A Beijing Garden Stands Witness to Sino-French Relations2015-12-17 14:11:42Share:
When French physician Jean Louis Bussiere went through the belongings of his father, who died more than 60 years ago, he came across 3,000 photos and an even larger number of documents that told the story of his family’s relationship with China. Some of the items were gifted from people the Jean found were influential people in Chinese history.
For instance, Yuan Shikai (1859-1916), a controversial politician during the early Republic of China days, and Mei Lanfang (1894-1961), the legendary Peking Opera artist, were among the celebrities, whom his father, Jean AugustinBussiere, knew.
Bussiere senior was a doctor and when he was in China he built a garden, where many French and Chinese people gathered to exchange their views on the two nations.
In 2014, the younger physician visited the century-old Bussiere garden in western Beijing's Yangtai mountain area, as the narrator of a new documentary, titled Once Upon a Time in Bussiere's Garden. The four-episode documentary, produced by China Central Television, seeks to explore a forgotten time in history.
The documentary will run on the State broadcaster's Channel 9 platform starting Tuesday.
Bussiere senior came to China in 1913 as the head physician for the French Legation and as the director of a French hospital. He later married Wu Sidan, a Chinese woman who was then 30 years younger than him, and lived through many changes in China from monarchy to republic to New China until he left for France in the early 1950s at age 82.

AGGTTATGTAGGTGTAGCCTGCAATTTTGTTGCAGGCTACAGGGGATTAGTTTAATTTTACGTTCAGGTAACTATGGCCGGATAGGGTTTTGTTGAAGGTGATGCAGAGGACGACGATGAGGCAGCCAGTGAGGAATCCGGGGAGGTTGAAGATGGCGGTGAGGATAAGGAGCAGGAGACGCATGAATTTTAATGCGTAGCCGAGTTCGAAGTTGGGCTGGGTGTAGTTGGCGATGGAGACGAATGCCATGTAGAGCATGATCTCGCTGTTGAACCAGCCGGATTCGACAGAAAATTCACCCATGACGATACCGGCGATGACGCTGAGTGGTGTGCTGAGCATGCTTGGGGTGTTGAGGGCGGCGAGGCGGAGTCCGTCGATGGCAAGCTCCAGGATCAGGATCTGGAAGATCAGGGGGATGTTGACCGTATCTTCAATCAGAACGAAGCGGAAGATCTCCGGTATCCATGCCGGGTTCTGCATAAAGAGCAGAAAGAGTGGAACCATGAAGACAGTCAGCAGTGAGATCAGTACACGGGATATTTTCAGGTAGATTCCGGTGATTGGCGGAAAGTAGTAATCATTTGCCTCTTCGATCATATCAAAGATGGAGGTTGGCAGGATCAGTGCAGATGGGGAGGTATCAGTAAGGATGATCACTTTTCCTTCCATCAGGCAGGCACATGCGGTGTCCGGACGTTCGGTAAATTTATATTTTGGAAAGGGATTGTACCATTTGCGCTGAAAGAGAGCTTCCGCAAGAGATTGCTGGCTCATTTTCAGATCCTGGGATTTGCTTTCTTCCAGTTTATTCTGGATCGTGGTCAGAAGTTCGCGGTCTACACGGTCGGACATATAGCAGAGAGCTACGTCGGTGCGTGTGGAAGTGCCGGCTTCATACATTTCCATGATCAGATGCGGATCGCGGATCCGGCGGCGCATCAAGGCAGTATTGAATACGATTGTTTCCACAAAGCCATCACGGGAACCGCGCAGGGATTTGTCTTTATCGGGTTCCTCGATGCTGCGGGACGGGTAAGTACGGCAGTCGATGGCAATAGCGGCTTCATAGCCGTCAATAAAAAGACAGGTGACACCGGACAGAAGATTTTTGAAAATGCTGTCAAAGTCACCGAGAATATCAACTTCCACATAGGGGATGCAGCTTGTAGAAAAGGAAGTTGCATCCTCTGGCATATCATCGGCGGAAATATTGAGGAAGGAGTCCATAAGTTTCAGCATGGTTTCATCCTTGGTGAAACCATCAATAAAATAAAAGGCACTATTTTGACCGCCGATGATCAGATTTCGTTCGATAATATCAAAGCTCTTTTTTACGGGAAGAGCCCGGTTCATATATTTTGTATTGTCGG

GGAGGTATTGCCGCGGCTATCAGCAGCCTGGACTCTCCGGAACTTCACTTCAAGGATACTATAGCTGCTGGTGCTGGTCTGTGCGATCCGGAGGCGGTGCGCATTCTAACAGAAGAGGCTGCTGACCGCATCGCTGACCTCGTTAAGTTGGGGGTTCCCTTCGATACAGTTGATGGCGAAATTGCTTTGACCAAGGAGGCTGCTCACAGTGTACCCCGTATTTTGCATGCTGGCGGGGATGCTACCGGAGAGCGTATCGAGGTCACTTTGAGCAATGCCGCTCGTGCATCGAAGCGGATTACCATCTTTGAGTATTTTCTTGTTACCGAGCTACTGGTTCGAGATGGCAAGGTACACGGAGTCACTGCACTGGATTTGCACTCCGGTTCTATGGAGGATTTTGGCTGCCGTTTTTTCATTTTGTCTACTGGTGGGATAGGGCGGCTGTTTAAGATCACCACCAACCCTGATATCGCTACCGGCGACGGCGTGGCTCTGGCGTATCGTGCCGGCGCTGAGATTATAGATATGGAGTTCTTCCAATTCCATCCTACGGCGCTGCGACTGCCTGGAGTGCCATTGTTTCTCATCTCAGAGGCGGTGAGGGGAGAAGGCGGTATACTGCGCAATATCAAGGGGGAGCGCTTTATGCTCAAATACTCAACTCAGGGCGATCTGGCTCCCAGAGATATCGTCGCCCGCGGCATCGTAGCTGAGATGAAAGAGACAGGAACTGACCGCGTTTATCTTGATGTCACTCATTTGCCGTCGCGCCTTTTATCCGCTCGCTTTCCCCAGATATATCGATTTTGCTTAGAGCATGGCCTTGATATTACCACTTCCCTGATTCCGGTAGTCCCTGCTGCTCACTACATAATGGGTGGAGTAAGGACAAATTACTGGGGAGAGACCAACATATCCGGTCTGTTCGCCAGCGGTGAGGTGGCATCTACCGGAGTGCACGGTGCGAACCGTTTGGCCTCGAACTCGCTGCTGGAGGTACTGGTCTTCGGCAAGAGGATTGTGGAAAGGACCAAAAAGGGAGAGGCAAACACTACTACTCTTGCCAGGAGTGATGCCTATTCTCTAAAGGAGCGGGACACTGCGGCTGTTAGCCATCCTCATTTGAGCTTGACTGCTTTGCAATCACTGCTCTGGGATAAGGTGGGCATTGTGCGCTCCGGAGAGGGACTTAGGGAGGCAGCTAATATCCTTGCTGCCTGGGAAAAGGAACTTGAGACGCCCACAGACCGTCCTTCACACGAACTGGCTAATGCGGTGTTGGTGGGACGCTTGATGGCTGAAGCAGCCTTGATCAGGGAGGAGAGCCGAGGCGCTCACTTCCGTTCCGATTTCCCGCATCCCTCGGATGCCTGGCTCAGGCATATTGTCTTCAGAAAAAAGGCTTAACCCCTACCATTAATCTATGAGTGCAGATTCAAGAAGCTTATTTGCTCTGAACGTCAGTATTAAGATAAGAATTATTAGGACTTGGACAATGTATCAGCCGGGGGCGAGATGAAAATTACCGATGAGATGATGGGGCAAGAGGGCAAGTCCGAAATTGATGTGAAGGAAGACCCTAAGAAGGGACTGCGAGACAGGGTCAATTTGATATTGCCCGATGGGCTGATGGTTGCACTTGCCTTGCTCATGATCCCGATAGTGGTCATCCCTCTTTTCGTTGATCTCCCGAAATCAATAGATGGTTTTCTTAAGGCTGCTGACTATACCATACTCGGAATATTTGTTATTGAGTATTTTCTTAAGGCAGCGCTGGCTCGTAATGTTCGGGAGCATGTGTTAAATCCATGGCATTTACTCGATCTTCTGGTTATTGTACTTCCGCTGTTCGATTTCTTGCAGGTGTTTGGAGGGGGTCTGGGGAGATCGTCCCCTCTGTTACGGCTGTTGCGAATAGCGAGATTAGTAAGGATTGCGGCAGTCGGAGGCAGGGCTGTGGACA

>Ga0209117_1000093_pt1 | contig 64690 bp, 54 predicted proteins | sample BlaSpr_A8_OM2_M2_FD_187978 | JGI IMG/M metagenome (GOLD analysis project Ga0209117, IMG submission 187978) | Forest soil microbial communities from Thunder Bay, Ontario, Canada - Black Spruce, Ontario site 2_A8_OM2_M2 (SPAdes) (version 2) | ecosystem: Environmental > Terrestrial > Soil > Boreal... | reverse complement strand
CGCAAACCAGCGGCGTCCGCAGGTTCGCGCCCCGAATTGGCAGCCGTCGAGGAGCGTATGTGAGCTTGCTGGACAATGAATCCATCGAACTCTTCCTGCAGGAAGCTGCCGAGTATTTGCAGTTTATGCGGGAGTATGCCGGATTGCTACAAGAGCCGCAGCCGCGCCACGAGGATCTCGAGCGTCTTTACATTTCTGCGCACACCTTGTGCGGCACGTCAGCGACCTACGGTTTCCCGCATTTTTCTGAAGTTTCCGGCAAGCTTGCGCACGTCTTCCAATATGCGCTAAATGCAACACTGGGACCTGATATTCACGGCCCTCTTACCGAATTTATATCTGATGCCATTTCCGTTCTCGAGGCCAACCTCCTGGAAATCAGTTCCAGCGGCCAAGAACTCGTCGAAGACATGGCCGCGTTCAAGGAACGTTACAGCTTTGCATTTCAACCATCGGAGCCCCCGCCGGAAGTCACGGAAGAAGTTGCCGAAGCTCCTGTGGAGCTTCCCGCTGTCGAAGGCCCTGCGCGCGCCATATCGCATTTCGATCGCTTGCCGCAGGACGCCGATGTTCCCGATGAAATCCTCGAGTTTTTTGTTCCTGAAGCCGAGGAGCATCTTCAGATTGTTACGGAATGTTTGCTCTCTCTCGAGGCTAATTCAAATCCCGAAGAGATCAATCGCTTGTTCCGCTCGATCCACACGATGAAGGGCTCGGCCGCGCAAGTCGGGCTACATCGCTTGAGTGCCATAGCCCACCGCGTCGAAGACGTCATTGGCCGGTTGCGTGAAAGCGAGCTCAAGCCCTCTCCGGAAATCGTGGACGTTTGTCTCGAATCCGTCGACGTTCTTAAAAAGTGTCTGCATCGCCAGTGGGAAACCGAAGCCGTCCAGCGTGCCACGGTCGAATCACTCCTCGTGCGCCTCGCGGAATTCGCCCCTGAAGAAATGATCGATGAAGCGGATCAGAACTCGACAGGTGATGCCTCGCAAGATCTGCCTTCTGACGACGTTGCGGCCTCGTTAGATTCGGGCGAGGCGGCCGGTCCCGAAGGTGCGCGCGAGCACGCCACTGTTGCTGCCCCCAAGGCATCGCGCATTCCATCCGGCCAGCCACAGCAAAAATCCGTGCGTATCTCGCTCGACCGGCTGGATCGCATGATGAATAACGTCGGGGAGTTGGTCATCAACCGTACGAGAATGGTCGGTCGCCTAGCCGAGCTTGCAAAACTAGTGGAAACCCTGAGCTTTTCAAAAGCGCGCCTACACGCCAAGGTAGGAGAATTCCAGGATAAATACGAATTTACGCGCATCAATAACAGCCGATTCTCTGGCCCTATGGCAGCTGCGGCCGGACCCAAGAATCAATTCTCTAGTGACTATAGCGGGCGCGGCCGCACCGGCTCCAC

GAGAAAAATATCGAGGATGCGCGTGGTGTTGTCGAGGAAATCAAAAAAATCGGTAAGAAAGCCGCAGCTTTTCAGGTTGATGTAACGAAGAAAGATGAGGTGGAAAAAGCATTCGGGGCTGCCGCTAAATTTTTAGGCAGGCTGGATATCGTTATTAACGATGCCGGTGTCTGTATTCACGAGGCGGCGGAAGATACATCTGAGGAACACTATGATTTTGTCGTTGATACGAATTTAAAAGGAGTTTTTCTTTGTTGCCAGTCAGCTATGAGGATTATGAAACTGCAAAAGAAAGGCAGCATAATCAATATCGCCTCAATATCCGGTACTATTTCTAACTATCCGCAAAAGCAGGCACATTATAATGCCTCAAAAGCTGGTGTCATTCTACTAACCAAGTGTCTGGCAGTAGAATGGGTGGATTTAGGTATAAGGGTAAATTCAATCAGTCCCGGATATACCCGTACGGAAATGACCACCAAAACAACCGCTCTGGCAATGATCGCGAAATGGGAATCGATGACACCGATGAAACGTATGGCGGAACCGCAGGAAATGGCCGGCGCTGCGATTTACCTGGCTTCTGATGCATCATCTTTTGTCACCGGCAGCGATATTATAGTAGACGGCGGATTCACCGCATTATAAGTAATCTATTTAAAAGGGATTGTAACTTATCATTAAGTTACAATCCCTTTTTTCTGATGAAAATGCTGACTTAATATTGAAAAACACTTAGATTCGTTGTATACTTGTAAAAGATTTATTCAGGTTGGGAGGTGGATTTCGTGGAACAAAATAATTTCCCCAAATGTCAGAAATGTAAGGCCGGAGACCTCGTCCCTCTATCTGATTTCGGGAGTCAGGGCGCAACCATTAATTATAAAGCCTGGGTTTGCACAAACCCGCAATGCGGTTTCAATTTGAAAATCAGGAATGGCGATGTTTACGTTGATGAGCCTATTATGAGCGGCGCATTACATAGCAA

It was a time when China's relations with Western nations had become uncertain.
During his 41-year stay in China, Bussiere was known to have sometimes treated local people for no charge. After Beijing was occupied by Japanese forces, he found a way to avoid the Japanese military and used the garden as a place to deliver medicine for the Communist Eighth Route Army.
He was also an active host of salons, where he brought together Chinese and French luminaries to discuss cultural issues and current affairs. His frequent guests then included the late French diplomat Saint-John Perse (1887-1975), author Victor Segalen (1878-1919) and Chinese educator Li Shizeng (1881-1973), whose legendary lives are detailed in the documentary.
Perse was sent to China to quell public disputes after France's occupation of the Laoxikai district in Tianjin in 1916. He later gained access to upper-class Chinese society because of his secret relationship with late Qing Dynasty (1644-1911) princess Yu Rong-ling (1889-1973).
But his time in China ended when China had a falling out with Western governments at the 1919 Paris Peace Conference.
Segalen, who won the Nobel Prize in literature in 1960, embarked on an adventure with Bussiere senior to Mongolia and also completed writing his poem, Anabase, secretly in Beijing's Western Hills.
The author, who once had access to the Chinese court, left after the Qing Dynasty was overthrown following the Wuchang Uprising in 1911. He was then inspired by Chinese steles and created poems that were written from the emperor's point of view.
His works such as Steles, Rene Leys and Fils du Ciel (Son of Heaven) are considered classics in French literature.
Li was one of the earliest Chinese to have studied in France. After returning to China, he initiated the work-study movement, which helped more than 1,000 Chinese youngsters study in France in the years after his first visit. The list included late Chinese leaders Zhou Enlai and Deng Xiaoping.
Throughout his life, Li maintained close connections with governments in France, even at local levels. He even rented an old castle in Lyon, where he founded the Sino-French University.
"There's much new knowledge in this documentary. It will supplement people's understanding of the exchanges between China and France," says Zhang Tongdao, a professor of documentary studies at Beijing Normal University.
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